The ink isn’t dry on Amazon’s $4 billion acquisition of OneMedical, but in the meantime, the online services giant is taking another stride into telemedicine and medical services overall under its own steam. The company today unveiled the Amazon Clinic, which Amazon calls a virtual health “storefront” where users can search for, connect to, and pay for telemedicine care to treat a variety of conditions, some of the most popular for telemedicine consultations today.
Amazon Clinic will initially be launched in 32 states in the USA. It doesn’t work with health insurance and this point, and total prices vary by provider, conditions, and location. (For example, it costs about $40 to connect with an acne treatment clinic in Nevada, and you have a choice of two providers whose different offerings are listed in a comparison table. Another example of conjunctivitis (conjunctivitis) in New Jersey has a larger price difference between $30 and $48 between the two listed vendors.)
Amazon Clinic appeared to be leaked to users about a week ago sighted a video on YouTube, which was then quickly removed when it attracted media attention. Now it officially starts and at a critical moment.
It’s only been a few months since Amazon discontinued Amazon Care, a telehealth service the company created for its own employees before ramping up plans to roll it out nationwide and to third-party companies. And in general, like many others in the technology industry, the company is feeling the effects of the economic crisis. It is reportedly preparing to take a big round of layoffs, possibly 10,000 jobs and possibly as soon as this week; and in addition to this it has downsized and cut back a number of its operations.
At Amazon Clinic, the company is about taking another path in the healthcare market and positioning itself as a player in a perennial problem in the US: how to bridge the gap between people who need medical attention for illnesses more complicated than a trip to the drugstore, but may not justify expensive and time-consuming doctor visits.
(Other conditions covered in addition to acne and pink eye include asthma refills, birth control, cold sores, dandruff, eczema, erectile dysfunction, eyelash growth, genital herpes, gastroesophageal reflux disease (GERD), hay fever, hyperlipidemia refills, high blood pressure refills , hypothyroid refills, male pattern baldness, migraines, sinusitis, smoking cessation, urinary tract infections (UTIs), yeast infections, and so on.)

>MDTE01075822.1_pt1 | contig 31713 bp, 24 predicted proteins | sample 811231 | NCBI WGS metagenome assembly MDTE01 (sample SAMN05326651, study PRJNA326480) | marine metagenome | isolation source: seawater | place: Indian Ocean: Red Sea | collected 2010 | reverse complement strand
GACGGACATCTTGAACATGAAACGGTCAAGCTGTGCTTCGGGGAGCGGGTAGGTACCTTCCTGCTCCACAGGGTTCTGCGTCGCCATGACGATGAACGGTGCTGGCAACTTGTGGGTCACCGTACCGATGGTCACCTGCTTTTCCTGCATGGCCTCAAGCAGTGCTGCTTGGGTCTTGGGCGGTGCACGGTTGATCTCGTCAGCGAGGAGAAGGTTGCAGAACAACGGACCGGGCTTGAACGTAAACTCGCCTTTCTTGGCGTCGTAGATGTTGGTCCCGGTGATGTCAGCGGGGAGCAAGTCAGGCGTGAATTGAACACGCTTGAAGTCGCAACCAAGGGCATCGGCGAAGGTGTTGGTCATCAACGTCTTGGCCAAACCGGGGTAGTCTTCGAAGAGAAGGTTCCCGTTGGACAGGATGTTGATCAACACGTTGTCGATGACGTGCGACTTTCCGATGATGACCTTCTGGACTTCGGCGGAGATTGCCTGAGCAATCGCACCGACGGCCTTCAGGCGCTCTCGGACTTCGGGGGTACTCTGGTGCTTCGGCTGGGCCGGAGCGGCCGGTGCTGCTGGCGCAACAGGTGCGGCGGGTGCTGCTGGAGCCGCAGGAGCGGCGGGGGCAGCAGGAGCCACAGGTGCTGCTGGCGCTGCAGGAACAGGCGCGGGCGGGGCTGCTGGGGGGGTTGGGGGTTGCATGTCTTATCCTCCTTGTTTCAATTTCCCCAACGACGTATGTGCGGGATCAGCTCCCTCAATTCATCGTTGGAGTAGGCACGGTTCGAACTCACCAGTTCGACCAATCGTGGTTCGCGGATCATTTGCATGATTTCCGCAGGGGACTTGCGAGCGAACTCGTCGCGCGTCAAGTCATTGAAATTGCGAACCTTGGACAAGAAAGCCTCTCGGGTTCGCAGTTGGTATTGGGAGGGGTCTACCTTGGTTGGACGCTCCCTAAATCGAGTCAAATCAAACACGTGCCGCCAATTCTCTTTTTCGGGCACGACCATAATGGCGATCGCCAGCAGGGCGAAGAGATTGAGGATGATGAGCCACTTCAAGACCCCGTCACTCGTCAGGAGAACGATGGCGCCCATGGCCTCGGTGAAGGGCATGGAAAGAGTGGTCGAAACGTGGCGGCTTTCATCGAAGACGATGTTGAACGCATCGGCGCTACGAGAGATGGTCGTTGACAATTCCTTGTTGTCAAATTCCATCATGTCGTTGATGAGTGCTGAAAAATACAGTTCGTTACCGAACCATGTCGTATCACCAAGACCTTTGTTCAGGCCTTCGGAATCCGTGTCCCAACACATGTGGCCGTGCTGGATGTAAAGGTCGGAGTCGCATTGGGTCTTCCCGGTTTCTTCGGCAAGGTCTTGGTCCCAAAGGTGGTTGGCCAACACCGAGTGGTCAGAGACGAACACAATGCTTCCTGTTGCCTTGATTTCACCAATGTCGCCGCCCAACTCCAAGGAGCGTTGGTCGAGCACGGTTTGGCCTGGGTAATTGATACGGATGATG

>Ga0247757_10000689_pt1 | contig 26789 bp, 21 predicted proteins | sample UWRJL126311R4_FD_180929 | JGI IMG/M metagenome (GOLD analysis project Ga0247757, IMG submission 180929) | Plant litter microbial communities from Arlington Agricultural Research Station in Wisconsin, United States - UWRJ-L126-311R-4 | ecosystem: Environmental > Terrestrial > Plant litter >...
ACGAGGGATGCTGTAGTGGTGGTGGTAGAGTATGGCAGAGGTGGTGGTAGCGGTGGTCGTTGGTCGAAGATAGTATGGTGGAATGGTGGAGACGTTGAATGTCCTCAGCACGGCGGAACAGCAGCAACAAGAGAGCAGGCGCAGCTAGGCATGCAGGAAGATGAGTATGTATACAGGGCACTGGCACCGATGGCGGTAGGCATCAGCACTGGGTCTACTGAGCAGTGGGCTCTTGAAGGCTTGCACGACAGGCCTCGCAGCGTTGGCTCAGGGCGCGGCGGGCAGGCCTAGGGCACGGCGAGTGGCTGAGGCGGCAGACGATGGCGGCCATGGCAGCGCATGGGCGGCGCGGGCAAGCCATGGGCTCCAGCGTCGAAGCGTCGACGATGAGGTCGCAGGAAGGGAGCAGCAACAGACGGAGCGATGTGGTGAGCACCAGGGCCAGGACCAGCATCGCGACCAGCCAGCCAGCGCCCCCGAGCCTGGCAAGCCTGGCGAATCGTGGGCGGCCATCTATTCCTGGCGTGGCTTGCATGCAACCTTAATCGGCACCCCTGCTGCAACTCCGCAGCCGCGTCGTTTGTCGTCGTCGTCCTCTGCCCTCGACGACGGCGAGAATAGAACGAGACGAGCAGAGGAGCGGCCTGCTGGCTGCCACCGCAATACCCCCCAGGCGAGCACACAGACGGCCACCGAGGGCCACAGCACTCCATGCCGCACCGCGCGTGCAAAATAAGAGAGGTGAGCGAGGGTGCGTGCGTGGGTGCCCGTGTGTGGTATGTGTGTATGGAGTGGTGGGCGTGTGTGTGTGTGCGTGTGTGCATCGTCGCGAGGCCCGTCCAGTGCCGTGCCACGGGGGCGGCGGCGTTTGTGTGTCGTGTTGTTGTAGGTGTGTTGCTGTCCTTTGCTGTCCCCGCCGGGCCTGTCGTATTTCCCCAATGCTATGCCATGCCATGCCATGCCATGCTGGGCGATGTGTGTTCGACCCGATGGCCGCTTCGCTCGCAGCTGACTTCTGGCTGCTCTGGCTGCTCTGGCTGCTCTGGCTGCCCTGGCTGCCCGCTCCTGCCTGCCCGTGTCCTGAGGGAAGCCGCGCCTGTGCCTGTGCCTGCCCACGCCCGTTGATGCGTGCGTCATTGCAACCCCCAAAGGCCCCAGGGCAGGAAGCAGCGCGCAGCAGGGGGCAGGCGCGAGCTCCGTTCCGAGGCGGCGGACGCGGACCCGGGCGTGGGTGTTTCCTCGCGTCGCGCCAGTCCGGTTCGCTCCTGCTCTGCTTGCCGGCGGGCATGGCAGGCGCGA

The clinic is very strongly built in the Amazon shape. It’s a marketplace where third parties can use Amazon’s platform and reach to find customers, and Amazon can use third parties to quickly scale offerings to its consumers. And it’s helping Amazon expand the business funnel for other Amazon operations — in this case, Amazon Pharmacy, which can fulfill any prescription that comes out of clinical consultations and has reportedly not had as big a business boom as anticipated. (Users can also fill out Amazon Clinic scripts at other pharmacies.)
We asked Amazon if it plans to offer its own telehealth advice (private label, in e-commerce parlance) alongside third parties, and what plans it has for more states, if there are any international ambitions, and if there is a health insurance plan in the future accept for the clinic. It may well be that this lays the groundwork for Amazon to connect what it’s building here to OneMedical when that acquisition is complete.
The bigger picture for Amazon Clinic is that the service aligns with Amazon’s larger ambitions in the healthcare market. The company already has an online pharmacy, Amazon Pharmacy, that fulfills subscriptions and allows users to buy over-the-counter medications through Prime memberships, which ship items within two days.
Amazon also believes its new telehealth service fills a gap in the market to offer users health advice for minor ailments. Some situations require more direct medical involvement, which may be covered by One Medical or existing health insurance. Some situations can be remedied by visiting a pharmacy on your own.
“But we also know that sometimes all you need is a quick interaction with a doctor for a common health concern that can be easily addressed virtually,” the company noted in its blog post announcing the service.
Amazon has been making inroads into healthcare for a number of years and lays out its ambitions. Amazon Pharmacy was formed after acquiring PillPack. And it’s been exploring healthcare as a business opportunity, with the integration of Alexa into healthcare environments.
But Amazon Care isn’t the only step backwards it’s taken in its longer journey. In 2018, the company formed a joint venture with JP Morgan and Berkshire Hathaway to build an employee healthcare operation and appointed a high-profile physician to its stewardship. This service never seemed to take shape as expected and in 2021 to close up shop.
We’ll update this piece as we learn more.